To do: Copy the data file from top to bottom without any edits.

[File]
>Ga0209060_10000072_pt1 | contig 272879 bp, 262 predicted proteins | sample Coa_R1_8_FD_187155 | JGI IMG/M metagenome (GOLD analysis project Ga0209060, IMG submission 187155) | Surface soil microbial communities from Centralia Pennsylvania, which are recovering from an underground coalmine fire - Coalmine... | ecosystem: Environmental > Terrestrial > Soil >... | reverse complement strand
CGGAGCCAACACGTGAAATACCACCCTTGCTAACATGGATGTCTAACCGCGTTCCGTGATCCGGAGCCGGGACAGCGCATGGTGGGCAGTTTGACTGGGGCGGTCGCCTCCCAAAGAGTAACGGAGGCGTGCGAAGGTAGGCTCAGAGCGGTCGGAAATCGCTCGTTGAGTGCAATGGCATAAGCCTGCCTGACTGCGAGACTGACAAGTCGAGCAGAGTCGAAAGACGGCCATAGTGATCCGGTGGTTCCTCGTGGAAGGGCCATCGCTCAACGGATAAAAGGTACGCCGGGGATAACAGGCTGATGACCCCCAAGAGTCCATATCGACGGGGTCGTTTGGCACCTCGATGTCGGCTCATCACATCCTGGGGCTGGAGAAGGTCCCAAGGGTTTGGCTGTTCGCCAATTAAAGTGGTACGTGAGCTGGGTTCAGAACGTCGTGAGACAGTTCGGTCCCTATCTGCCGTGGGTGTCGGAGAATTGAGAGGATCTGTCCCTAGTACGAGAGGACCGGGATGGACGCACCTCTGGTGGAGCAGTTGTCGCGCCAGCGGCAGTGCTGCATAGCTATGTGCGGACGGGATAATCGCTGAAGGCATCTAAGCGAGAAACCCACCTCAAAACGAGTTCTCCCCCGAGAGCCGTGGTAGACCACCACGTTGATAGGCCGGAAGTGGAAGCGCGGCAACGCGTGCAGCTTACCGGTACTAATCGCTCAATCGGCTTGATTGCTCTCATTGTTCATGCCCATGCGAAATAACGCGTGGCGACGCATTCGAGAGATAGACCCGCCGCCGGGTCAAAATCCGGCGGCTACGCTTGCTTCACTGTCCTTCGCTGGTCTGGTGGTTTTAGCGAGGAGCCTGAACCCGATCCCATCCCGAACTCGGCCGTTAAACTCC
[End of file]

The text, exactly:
>Ga0209060_10000072_pt1 | contig 272879 bp, 262 predicted proteins | sample Coa_R1_8_FD_187155 | JGI IMG/M metagenome (GOLD analysis project Ga0209060, IMG submission 187155) | Surface soil microbial communities from Centralia Pennsylvania, which are recovering from an underground coalmine fire - Coalmine... | ecosystem: Environmental > Terrestrial > Soil >... | reverse complement strand
CGGAGCCAACACGTGAAATACCACCCTTGCTAACATGGATGTCTAACCGCGTTCCGTGATCCGGAGCCGGGACAGCGCATGGTGGGCAGTTTGACTGGGGCGGTCGCCTCCCAAAGAGTAACGGAGGCGTGCGAAGGTAGGCTCAGAGCGGTCGGAAATCGCTCGTTGAGTGCAATGGCATAAGCCTGCCTGACTGCGAGACTGACAAGTCGAGCAGAGTCGAAAGACGGCCATAGTGATCCGGTGGTTCCTCGTGGAAGGGCCATCGCTCAACGGATAAAAGGTACGCCGGGGATAACAGGCTGATGACCCCCAAGAGTCCATATCGACGGGGTCGTTTGGCACCTCGATGTCGGCTCATCACATCCTGGGGCTGGAGAAGGTCCCAAGGGTTTGGCTGTTCGCCAATTAAAGTGGTACGTGAGCTGGGTTCAGAACGTCGTGAGACAGTTCGGTCCCTATCTGCCGTGGGTGTCGGAGAATTGAGAGGATCTGTCCCTAGTACGAGAGGACCGGGATGGACGCACCTCTGGTGGAGCAGTTGTCGCGCCAGCGGCAGTGCTGCATAGCTATGTGCGGACGGGATAATCGCTGAAGGCATCTAAGCGAGAAACCCACCTCAAAACGAGTTCTCCCCCGAGAGCCGTGGTAGACCACCACGTTGATAGGCCGGAAGTGGAAGCGCGGCAACGCGTGCAGCTTACCGGTACTAATCGCTCAATCGGCTTGATTGCTCTCATTGTTCATGCCCATGCGAAATAACGCGTGGCGACGCATTCGAGAGATAGACCCGCCGCCGGGTCAAAATCCGGCGGCTACGCTTGCTTCACTGTCCTTCGCTGGTCTGGTGGTTTTAGCGAGGAGCCTGAACCCGATCCCATCCCGAACTCGGCCGTTAAACTCC